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Things that make you go hmm

May 1, 2010 12:00 AM

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One thing was missing at CPI Firmin-Didot: signatures. In most printing operations, it's typical to see pallets of work in process. But at CPI, it's “in dog, out sausage” on both its vintage Cameron book production system and HP T300-driven Quantum line.

Very few of the veteran industry observers had ever seen a Cameron belt press — less than 50 were built. According to Frank and Richard Romano's invaluable “Encyclopedia of Graphic Communications,” this web-fed press, specifically designed for book manufacturing, “consists of thin rubber or plastic plates mounted on two moving belts that use letterpress plates, inks and ink delivery to produce complete book signatures.”

Ribbons of books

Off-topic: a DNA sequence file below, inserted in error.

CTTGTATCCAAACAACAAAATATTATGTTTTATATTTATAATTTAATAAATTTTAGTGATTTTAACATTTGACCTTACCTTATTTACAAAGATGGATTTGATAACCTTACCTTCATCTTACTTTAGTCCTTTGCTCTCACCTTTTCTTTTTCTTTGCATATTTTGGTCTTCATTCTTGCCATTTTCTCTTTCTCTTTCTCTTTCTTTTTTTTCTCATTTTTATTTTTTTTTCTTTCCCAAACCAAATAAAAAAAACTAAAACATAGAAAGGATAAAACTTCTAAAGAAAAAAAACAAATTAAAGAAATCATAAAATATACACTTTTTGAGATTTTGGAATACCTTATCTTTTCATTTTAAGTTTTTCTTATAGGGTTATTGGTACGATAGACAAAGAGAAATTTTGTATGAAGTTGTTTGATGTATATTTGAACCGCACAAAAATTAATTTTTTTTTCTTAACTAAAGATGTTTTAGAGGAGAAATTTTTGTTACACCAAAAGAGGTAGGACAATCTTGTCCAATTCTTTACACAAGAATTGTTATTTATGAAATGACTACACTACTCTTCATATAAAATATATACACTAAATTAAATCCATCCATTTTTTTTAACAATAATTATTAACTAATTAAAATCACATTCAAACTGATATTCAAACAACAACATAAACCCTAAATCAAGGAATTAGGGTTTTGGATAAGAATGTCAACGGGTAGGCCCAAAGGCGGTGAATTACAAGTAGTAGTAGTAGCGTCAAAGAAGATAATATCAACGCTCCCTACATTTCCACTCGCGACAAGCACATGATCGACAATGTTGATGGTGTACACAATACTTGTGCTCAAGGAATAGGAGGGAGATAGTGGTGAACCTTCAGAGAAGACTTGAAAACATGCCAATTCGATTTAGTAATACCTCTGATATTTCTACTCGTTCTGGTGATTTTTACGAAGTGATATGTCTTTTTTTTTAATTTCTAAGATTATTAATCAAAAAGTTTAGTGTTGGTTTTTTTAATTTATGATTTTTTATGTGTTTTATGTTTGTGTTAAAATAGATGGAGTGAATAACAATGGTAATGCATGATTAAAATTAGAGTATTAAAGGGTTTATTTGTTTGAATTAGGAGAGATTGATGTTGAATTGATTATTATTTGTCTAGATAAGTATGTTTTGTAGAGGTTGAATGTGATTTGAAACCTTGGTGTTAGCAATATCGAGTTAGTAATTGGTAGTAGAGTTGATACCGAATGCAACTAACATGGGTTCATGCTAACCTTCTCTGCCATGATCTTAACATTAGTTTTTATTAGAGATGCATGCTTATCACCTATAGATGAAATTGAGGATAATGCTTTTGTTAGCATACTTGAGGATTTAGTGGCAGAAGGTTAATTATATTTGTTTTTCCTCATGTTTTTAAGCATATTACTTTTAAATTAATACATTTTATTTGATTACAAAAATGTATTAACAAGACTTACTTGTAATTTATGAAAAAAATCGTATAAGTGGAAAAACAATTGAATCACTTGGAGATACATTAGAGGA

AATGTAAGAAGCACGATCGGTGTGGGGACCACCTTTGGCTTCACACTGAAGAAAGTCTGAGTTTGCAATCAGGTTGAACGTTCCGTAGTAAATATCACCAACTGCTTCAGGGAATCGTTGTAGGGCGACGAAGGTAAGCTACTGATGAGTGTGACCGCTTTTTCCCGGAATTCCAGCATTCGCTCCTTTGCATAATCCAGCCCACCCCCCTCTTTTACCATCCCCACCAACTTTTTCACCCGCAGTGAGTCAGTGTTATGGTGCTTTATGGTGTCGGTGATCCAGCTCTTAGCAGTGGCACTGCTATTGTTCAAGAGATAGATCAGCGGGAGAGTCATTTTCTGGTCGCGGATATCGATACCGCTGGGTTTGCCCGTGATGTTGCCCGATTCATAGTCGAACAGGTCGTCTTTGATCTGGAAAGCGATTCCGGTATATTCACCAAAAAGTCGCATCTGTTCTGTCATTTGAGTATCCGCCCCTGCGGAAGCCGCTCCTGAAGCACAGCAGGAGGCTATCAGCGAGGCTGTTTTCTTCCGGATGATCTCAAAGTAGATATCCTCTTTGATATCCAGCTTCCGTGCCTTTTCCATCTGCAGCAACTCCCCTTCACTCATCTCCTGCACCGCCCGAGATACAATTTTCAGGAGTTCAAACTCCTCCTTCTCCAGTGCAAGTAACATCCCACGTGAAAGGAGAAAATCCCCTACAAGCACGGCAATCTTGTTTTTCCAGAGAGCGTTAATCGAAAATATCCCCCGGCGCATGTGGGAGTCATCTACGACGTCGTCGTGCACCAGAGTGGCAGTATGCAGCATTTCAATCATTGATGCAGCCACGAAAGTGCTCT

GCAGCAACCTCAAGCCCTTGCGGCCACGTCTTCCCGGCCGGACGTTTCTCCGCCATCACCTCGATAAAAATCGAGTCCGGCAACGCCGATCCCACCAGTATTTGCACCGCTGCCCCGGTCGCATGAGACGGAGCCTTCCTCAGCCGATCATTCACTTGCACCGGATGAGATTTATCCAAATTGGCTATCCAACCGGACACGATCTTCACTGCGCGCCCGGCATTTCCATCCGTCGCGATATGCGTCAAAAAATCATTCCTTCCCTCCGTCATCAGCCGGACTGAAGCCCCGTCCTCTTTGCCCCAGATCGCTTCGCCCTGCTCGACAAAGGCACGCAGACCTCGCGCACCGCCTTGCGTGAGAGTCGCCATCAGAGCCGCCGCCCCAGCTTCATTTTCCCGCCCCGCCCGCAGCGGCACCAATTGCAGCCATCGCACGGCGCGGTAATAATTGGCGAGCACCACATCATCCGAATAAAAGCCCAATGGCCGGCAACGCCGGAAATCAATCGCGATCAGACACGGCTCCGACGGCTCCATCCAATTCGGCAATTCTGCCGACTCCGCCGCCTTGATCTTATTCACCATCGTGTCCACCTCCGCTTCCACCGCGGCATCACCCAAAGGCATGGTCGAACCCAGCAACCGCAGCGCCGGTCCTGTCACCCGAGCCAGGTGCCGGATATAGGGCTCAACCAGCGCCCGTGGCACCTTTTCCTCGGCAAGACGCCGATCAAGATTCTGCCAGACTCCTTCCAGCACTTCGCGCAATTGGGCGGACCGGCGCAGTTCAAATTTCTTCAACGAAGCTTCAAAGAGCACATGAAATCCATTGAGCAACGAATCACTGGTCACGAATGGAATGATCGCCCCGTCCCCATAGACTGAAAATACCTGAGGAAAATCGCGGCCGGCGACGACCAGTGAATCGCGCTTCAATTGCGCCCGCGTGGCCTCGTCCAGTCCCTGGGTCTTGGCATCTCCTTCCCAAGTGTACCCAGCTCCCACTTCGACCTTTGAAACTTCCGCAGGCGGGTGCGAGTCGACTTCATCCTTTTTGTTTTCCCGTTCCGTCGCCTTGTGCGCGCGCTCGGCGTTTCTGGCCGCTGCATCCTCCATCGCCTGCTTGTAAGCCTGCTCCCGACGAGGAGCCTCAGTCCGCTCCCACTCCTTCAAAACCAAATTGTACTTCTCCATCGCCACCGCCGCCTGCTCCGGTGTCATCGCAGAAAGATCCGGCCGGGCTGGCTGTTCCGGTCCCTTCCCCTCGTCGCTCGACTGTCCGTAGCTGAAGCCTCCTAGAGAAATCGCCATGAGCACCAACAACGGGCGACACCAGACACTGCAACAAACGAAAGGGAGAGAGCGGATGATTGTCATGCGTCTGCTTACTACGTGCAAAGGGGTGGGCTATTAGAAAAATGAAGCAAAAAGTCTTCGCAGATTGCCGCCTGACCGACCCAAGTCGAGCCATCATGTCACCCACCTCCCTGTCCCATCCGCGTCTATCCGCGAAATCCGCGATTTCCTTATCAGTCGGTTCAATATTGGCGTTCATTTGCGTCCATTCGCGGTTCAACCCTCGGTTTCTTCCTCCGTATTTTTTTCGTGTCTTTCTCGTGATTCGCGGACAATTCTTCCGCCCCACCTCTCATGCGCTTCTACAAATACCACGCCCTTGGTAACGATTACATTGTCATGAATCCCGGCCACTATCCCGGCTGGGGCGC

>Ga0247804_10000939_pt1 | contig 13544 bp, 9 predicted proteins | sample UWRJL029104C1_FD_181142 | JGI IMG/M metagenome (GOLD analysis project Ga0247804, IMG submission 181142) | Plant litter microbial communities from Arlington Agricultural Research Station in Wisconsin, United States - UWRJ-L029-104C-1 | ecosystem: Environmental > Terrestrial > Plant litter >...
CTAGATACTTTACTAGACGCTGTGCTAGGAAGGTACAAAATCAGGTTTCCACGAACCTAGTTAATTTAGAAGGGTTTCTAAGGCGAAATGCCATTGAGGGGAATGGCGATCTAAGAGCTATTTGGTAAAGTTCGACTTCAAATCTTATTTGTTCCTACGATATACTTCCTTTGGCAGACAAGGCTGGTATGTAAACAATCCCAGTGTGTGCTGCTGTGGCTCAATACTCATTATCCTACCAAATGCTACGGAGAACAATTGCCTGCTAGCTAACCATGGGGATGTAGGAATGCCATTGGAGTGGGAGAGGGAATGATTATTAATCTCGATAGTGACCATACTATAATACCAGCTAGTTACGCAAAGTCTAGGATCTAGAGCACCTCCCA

The Magnum FlexBook slitter and accumulator for book block assembly are at the heart of the HP T300's inline finishing system. It slits the printed web into page-width ribbons, and then converts these ribbons in to collated and bound book blocks sent on to a Muller Martini Acoro perfect binder. Books can be up to 900 pages in size.

Coated paper breakthrough

The HP T300 has no click charge. A bonding agent enables it to print of a variety of uncoated offset stock, newsprint, and treated and coated stocks. Substrate options continue to expand: HP announced a new ColorPRO Technology licensing agreement with Georgia-Pacific Communication Papers and the launch of a new ColorPRO media for use with the HP T300 Color Inkjet Web Press.

HP is working with Appleton Coated on customized papers for the inkjet press based on HP-developed coating technology. Appleton Coated will manufacture papers with matte and dull finishes designed for textbooks, direct mail and additional commercial printing applications. (See “Paper & ink,” pg. 22.)